Thursday, 24 January, 2019

WaPo: Trump prepared to hit China with $60B in annual tariffs

Chip Somodevilla  Getty Images Chip Somodevilla Getty Images
Melinda Barton | 20 March, 2018, 14:39

Trump argues that these products were developed using trade secrets from American companies that China either stole or forced them to give up in exchange for market access.

The situation remains fluid, and Trump has shown a tendency to back off economic threats at the last minute.

-China relations at the center of his presidential campaign, according to the administration officials, who spoke on the condition of anonymity to discuss the president's plans.

Many Republicans have also spoken out against the steel and aluminum tariffs, and GOP Sen.

The United States Chamber of Commerce and 44 other associations are urging President Donald J. Trump not to impose sweeping tariffs in response to China's trade practices, warning the action would "trigger a chain reaction of negative consequences for the USA economy". Matt Priest, president and CEO of the Footwear Distributors & Retailers of America (FDRA), said, adding that, "taxing our consumers and the companies that are providing them with innovative and affordable products should not be a remedy to address intellectual property concerns in China".

In a letter obtained Sunday by The Wall Street Journal, trade groups said the tariffs would cause "a chain reaction of negative consequences". But many disagree with the administration's strategy.

U.K. Trade Secretary Liam Fox said he urged US officials to reconsider imposing steel and aluminum tariffs on the European Union this week, suggesting the move has upset America's allies more than the main culprit for overcapacity, China. But he has also sought to leverage the tariffs to achieve other goals. The tariffs would also affect exports of electrical machinery from Texas, the state of Senate Majority Whip John Cornyn, as it exported to the European Union for $143 million. "That's a step forward for American workers".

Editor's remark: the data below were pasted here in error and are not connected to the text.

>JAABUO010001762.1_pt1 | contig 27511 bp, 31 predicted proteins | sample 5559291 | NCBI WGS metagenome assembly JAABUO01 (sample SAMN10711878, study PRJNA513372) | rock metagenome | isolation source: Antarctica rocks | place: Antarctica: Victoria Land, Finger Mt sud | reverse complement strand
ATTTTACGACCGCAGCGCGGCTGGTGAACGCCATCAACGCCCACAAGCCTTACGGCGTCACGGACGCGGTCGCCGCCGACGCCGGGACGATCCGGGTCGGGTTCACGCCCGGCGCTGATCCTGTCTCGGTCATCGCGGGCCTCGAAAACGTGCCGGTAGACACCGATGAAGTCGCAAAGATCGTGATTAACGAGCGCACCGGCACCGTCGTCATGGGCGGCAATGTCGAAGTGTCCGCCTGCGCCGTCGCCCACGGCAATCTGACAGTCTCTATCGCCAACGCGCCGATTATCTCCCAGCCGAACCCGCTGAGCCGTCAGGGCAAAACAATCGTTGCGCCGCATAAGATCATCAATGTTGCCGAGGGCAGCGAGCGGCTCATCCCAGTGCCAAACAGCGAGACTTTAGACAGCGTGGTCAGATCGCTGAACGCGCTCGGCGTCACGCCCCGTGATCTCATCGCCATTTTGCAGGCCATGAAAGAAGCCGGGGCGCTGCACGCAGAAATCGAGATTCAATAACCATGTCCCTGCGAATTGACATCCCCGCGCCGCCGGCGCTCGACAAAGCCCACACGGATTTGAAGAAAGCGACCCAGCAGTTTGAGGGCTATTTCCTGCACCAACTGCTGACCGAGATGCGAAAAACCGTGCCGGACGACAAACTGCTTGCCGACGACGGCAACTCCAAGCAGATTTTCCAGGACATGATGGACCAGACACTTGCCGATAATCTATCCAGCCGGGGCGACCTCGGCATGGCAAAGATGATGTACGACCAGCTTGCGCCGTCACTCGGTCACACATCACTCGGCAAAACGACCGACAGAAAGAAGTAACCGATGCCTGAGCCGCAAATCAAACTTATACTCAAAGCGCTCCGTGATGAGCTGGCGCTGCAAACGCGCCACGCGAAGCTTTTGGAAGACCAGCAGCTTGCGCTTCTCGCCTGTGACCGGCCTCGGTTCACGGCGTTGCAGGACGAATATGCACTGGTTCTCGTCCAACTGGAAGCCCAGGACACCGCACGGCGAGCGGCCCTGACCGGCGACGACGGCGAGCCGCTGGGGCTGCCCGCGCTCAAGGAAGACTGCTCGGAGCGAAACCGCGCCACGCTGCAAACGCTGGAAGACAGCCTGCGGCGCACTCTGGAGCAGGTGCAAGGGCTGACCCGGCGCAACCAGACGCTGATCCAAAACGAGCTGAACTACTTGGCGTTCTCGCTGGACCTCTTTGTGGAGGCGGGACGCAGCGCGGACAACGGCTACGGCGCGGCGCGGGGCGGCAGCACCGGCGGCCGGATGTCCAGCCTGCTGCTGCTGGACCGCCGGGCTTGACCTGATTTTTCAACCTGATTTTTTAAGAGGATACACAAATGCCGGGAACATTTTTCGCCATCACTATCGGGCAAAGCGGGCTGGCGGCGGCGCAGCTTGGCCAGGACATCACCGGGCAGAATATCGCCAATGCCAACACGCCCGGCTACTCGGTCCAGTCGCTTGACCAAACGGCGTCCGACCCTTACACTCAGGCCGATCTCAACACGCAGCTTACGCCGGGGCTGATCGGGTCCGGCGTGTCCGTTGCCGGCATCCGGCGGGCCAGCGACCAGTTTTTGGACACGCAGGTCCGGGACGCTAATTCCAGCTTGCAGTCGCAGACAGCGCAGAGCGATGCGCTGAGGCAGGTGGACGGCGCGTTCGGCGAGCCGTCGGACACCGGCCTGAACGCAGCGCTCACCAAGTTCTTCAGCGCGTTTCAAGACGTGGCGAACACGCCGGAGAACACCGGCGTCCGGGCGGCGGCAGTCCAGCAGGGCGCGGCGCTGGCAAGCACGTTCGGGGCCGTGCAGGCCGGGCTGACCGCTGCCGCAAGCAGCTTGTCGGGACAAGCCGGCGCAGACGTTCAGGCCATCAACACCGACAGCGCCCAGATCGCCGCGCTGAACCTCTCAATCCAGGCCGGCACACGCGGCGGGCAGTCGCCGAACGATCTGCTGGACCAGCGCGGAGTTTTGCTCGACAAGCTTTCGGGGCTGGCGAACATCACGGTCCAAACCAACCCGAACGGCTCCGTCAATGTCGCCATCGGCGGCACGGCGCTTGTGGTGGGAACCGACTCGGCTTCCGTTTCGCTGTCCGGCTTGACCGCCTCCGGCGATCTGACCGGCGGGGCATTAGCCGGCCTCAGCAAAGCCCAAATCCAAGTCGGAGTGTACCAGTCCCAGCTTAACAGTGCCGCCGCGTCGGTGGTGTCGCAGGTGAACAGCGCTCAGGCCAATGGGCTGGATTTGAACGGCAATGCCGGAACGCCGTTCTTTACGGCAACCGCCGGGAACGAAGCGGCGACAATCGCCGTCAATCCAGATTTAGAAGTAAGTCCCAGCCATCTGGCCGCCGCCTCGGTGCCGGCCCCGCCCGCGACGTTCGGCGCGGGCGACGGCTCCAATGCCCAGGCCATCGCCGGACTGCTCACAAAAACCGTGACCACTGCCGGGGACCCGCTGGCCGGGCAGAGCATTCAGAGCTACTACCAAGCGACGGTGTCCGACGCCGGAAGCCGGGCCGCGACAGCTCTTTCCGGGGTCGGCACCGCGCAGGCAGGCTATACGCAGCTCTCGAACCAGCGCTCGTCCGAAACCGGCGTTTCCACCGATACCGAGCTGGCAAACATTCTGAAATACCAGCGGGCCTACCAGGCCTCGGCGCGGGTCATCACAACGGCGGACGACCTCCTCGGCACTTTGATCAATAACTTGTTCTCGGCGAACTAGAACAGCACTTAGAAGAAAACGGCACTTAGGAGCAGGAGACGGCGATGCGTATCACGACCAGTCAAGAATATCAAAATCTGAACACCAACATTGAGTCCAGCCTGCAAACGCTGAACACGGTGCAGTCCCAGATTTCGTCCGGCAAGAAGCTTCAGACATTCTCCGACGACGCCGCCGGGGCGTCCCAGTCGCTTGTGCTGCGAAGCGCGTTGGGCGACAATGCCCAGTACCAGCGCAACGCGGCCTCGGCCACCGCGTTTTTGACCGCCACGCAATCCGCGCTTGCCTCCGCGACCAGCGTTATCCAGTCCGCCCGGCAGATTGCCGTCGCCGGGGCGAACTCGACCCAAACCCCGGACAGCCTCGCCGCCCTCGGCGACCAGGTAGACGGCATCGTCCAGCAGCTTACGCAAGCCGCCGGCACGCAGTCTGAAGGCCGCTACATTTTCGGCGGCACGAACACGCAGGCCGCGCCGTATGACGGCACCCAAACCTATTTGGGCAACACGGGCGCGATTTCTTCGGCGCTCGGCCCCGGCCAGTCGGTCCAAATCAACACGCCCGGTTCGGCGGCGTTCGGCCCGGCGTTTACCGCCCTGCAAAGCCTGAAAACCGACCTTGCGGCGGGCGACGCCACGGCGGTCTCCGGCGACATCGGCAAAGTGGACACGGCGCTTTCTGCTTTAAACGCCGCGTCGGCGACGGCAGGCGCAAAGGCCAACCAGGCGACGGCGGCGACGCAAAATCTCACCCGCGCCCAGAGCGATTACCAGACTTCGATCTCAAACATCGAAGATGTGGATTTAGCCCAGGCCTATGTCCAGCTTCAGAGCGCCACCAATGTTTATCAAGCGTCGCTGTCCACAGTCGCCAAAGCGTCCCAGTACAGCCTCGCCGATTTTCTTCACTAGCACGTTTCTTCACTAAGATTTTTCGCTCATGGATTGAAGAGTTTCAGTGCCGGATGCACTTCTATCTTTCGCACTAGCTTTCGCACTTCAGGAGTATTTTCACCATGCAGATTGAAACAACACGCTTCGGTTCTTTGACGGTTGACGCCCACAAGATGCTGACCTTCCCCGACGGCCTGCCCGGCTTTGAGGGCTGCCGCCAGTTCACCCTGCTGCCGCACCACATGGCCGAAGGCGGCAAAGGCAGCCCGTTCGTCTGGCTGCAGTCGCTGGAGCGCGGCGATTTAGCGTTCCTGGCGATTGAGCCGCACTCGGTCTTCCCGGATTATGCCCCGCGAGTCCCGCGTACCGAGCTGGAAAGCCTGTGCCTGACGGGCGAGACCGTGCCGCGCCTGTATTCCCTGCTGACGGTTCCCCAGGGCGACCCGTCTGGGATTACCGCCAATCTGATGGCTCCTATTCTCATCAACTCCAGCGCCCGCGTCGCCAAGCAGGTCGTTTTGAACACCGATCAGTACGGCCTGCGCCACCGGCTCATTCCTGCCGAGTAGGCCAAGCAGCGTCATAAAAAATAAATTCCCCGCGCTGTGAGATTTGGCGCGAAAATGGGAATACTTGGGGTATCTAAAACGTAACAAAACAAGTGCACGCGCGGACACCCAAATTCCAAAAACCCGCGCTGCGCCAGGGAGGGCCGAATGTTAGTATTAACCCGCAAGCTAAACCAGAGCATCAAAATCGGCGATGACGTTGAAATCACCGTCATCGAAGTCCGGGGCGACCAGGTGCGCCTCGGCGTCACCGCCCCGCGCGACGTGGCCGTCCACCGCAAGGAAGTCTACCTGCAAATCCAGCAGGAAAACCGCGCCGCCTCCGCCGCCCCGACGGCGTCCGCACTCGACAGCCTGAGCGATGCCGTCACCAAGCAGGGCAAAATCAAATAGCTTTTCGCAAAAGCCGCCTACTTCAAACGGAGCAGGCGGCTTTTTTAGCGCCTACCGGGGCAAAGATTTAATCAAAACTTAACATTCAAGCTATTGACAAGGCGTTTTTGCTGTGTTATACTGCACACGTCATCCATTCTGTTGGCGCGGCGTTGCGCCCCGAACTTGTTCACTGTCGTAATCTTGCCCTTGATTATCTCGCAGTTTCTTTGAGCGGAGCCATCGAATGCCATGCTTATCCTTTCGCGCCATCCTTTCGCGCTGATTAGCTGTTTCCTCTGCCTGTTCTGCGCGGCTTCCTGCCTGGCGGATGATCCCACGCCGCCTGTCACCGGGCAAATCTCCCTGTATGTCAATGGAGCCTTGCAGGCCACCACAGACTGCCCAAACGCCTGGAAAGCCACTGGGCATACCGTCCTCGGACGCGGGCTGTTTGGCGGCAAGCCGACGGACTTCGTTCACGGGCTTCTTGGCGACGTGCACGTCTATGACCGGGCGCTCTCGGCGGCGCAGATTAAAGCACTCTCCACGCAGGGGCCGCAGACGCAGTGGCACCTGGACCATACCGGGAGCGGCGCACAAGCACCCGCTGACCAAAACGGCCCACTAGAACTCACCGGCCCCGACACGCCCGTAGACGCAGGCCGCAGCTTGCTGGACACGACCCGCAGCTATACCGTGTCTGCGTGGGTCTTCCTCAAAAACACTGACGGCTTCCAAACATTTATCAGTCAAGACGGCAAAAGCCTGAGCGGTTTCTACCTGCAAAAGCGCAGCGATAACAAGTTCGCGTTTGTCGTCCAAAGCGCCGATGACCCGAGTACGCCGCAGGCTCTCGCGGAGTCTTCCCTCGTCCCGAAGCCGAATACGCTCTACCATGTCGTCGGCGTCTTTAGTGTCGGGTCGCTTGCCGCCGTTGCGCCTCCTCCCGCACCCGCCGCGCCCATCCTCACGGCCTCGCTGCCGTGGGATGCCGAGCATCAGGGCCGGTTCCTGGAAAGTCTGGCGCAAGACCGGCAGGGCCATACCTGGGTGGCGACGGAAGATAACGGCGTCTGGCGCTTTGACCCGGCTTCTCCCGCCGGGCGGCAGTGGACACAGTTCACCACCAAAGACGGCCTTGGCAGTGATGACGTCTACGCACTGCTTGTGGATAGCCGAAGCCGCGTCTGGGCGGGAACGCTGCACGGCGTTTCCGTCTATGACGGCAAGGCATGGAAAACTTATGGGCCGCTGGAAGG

The US trade deficit with China ran to a record $375 billion past year - but US exports to the country were also at a record.

"Adding even more tariffs on top of this heavy burden would mean higher costs for footwear consumers and fewer United States jobs", the letter stated.

The new tariffs follow Trump's recent announcement of a 25 per cent tariff on imported steel and 10 per cent tariff on imported aluminium.

The share of targeted products in the total exports of Hawaii, Michigan, Missouri, and ME is more than three times the US average.

"We still have great space and potential in opening-up", Li said. "Thirty percent are consumer electronics. And I want someone to bring me some tariffs".

It will be easier for China to hit back, Lardy said, as China can zero in on USA exports such as soybeans, which are entirely made in the United States.

According to data from the American Apparel & Footwear Association (AAFA), 41 percent of clothing, 72 percent of footwear and 84 percent of travel goods sold in the US are made in China.

The tariffs would also ripple through the US health care and education sectors, the trade groups said, because these industries rely on consumer electronics and imported goods and would face higher costs. "We'll just start buying things from the next lowest-cost supplier, such as Bangladesh or Vietnam".

For an already injured industry, more tariffs-and the retaliations that are sure to come with them-could pose sizable setbacks. "There may be some sort of implicit deal, given that Abe has been willing to do a lot of things to make Trump happy", said Goodman, who has also worked for the U.S. Treasury and the National Security Council.

They highlighted the potential impact, including higher prices for electronics, apparel and other products, and harming U.S. companies that sell component pieces of final products exported from China.

However, Canada and South Korea, both stanch allies of Washington and two of the biggest suppliers of steel to the US could also be affected; while Brazil and Mexico are the Latin American countries that are set to suffer the most damage.

Mr Trump signed a proclamation ordering the tariffs on March 8, invoking a seldom-used legal clause that gives him the authority to impose trade penalties to protect national security. German Economy Minister Peter Altmaier told reporters outside the White House that "Talks with United States officials could make it possible to find a solution that can still avoid a decline into a heavy trade conflict".

China, supposedly the source of Trump's concern, also has a few cards up its sleeve to offset USA markets, with Beijing stating that it will "take necessary measures to safeguard its legitimate rights and interests". "China urges the respect the authority of the multilateral trade system, and repeal the measures as soon as possible", it said. "Our tax rate for imported goods is at a medium level by worldwide standards". And Pennsylvania's exports of services jumped more than four-fold, more than five times the pace as its services exports to the rest of the world.

One of Trump's top advisers, Treasury Secretary Steven Mnuchin, is in Buenos Aires on Monday and Tuesday meeting with global finance ministers.

The letter is the latest example of the growing division between the Trump administration and many in the business community over trade policy.